I took a lot for granted.
As teenagers we went to Red Bank on Saturdays and I bought Landlubber jeans and Clinique concealing stick. Pot o’ gloss by Yardley had that sweet strawberry flavor and made my lips so shiny. I went to a store on the west side to buy carpenter’s jeans and overalls. At Steinbach’s I bought underwear and pajamas, the occasional dress.
I wore my mom’s “vintage” clothes and bought new Fair Isle sweaters at Rumson Roulette.
I didn’t have an allowance. When I needed something, my parents gave me money. My mom even trusted me to take money from her wallet when I needed it.
I didn’t have a curfew. Until, standing on the front steps, I leaned against the doorbell while passionately kissing Pate Roy. The next night I had to be in by midnight.
I swam at an exclusive swim club. I was on the swim team and did water ballet. Golfing and sailing weren’t my favorite, but I learned to do both. Tennis and paddle tennis, too. I learned to play the piano. I didn’t feel privileged.
I visited one set of grandparents in Florida every winter. I went to the Bahamas one Christmas. I skied in the winter and stayed at the Lake Placid Club. At Easter we went to Tides Inn in Virginia and rode paddle boats with our cousins. At Sky Top Lodge in Pennsylvania, we dressed up for dinner and played in the game room at night. We ice skated and skied there, too.
Christmas and birthdays were events. Santa Claus brought not only beautifully wrapped gifts, but he brought the entire winter wonderland to my house after I went to bed on Christmas Eve – tree, ornaments, lights, decorations. From zero to amazing. My grandfather’s birthdays were scavenger hunts for the grandkids; we raced around the block searching for hidden treats. On his 70th birthday the tables were turned on him and a Cadillac convertible was the final gift – this time for him.
I cleaned the bathrooms, vacuumed the carpets, weeded between the flagstones on the patio (I hated getting the dirt under my fingernails.), raked leaves, did the dishes after dinner. I didn’t get allowance for those chores. I did them because I was asked to do them. Not always happily.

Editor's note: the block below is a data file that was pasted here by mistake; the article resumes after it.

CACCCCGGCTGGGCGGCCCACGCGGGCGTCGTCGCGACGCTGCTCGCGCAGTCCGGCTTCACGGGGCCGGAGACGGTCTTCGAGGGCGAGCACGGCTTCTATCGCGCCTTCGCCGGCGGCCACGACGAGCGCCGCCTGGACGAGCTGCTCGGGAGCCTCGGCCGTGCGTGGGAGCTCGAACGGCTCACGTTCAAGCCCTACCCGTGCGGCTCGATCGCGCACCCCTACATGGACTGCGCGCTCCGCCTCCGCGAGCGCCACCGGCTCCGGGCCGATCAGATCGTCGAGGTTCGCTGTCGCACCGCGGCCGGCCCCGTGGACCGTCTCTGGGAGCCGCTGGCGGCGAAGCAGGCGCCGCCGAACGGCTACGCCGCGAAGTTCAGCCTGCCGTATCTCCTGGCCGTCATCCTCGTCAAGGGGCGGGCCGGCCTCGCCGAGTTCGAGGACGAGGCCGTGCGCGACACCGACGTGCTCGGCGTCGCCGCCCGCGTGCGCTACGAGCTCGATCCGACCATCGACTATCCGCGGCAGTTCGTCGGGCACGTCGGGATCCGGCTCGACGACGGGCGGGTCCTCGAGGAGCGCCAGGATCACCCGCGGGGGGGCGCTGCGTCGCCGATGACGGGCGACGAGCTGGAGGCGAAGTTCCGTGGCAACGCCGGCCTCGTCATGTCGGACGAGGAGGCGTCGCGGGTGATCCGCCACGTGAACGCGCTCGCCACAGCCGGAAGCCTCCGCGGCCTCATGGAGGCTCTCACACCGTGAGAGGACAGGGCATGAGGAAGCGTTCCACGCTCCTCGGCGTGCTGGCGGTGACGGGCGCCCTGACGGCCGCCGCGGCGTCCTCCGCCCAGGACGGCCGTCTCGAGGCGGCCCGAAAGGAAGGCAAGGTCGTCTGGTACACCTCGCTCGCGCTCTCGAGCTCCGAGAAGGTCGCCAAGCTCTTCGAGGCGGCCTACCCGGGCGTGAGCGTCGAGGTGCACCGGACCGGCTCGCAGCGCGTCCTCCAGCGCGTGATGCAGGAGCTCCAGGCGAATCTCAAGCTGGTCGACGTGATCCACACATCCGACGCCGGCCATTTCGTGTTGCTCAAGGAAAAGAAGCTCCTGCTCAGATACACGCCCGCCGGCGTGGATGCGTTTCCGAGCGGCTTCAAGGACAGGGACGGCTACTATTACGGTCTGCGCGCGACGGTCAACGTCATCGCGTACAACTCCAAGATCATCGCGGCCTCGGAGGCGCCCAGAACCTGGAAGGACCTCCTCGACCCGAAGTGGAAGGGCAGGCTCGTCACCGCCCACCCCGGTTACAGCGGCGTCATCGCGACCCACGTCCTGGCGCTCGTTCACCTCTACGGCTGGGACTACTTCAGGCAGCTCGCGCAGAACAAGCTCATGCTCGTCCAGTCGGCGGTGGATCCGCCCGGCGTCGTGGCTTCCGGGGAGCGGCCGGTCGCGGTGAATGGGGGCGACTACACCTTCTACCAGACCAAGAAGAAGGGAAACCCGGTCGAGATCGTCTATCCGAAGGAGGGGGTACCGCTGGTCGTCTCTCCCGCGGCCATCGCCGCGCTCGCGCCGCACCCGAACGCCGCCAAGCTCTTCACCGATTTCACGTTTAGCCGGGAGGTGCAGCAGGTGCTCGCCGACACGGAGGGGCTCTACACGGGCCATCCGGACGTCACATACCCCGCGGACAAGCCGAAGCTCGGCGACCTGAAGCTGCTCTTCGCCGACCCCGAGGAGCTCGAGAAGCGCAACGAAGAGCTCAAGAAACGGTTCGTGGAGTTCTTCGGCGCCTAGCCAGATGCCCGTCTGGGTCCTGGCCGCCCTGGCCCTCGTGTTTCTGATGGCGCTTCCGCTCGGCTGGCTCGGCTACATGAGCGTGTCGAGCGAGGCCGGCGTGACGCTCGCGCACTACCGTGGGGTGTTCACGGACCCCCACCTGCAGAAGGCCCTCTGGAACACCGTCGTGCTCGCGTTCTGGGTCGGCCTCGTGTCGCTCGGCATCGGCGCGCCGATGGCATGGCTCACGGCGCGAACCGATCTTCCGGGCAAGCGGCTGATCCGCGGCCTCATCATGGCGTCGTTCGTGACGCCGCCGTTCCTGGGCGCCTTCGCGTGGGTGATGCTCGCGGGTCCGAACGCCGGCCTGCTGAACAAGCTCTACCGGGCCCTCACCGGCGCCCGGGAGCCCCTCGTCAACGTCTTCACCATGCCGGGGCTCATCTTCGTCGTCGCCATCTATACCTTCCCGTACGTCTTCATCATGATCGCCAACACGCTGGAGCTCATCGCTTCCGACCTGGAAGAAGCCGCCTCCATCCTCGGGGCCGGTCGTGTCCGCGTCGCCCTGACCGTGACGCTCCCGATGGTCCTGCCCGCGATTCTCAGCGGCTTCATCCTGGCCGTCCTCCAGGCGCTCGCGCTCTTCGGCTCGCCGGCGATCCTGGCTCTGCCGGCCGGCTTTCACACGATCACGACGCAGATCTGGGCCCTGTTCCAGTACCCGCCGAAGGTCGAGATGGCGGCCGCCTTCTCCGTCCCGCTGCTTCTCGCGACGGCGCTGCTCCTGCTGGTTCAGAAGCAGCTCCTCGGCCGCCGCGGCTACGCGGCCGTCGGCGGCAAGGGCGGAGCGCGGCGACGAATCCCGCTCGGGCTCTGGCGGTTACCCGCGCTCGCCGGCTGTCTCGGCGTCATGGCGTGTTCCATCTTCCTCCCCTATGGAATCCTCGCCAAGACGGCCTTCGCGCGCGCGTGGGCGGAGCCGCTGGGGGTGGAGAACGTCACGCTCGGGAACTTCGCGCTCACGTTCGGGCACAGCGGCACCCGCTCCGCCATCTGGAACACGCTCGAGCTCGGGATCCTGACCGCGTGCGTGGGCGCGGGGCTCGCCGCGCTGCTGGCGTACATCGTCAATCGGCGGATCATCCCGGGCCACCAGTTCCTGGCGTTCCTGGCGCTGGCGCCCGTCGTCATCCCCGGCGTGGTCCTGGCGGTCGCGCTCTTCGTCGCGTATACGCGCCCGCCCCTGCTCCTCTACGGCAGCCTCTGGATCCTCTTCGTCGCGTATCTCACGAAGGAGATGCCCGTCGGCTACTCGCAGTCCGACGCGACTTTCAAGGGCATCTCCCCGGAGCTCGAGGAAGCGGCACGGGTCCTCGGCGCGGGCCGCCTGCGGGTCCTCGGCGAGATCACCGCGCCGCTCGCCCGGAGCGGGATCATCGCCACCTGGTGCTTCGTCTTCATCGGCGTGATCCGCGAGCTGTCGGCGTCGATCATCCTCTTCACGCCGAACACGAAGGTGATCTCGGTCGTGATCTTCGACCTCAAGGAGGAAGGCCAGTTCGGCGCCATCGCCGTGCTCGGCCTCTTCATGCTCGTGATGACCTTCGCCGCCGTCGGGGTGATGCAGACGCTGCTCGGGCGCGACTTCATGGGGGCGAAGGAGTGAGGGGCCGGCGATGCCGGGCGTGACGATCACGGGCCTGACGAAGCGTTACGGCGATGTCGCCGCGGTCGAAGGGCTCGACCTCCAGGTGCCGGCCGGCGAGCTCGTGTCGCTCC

I went to college and graduate school at Ivy League schools. My parents paid for everything. They gave me money for spending when I needed it.
I worked in the summers. I worked at my father’s plumbing and heating supply business. I was a bank teller. I saved my money and gave nice gifts to my family, friends and boyfriends (especially).
I didn’t overspend. I didn’t ask for extravagant things. I didn’t want for anything.
When I became a mother, I did the same for my children. I had seen that other people didn’t grow up as I had, but, honestly, I still didn’t think of myself as privileged. My parents’ home was beautiful, but not luxurious. All four of us shared a bathroom. My parents drove Chevys – station wagons and sedans.
A year into our marriage, we bought a little cape. We each got new cars – Fords. We had jobs as teachers. And when I had my first baby three years later, my father took over our mortgage so that I could stay home with him. I knew I was lucky.
I paid the bills the day they arrived in the mailbox. I made extra money by tutoring and embroidering sweaters for a children’s clothing store. I bought and made thoughtful gifts for my friends and family.
Birthdays were themed parties with hand-made goodie bags and an embroidered sweater for the birthday boy or girl. Pin the tail on the purple pony, the glass slipper on Cinderella’s foot, the bell on the cat; a farm party at a real farm, a garden party in the middle of winter. And Christmas always ended with one special gift hidden away and finally “discovered” at the last minute – even Mario 3 (Japanese version) when it hadn’t even come out yet in the U.S. Santa always delivered.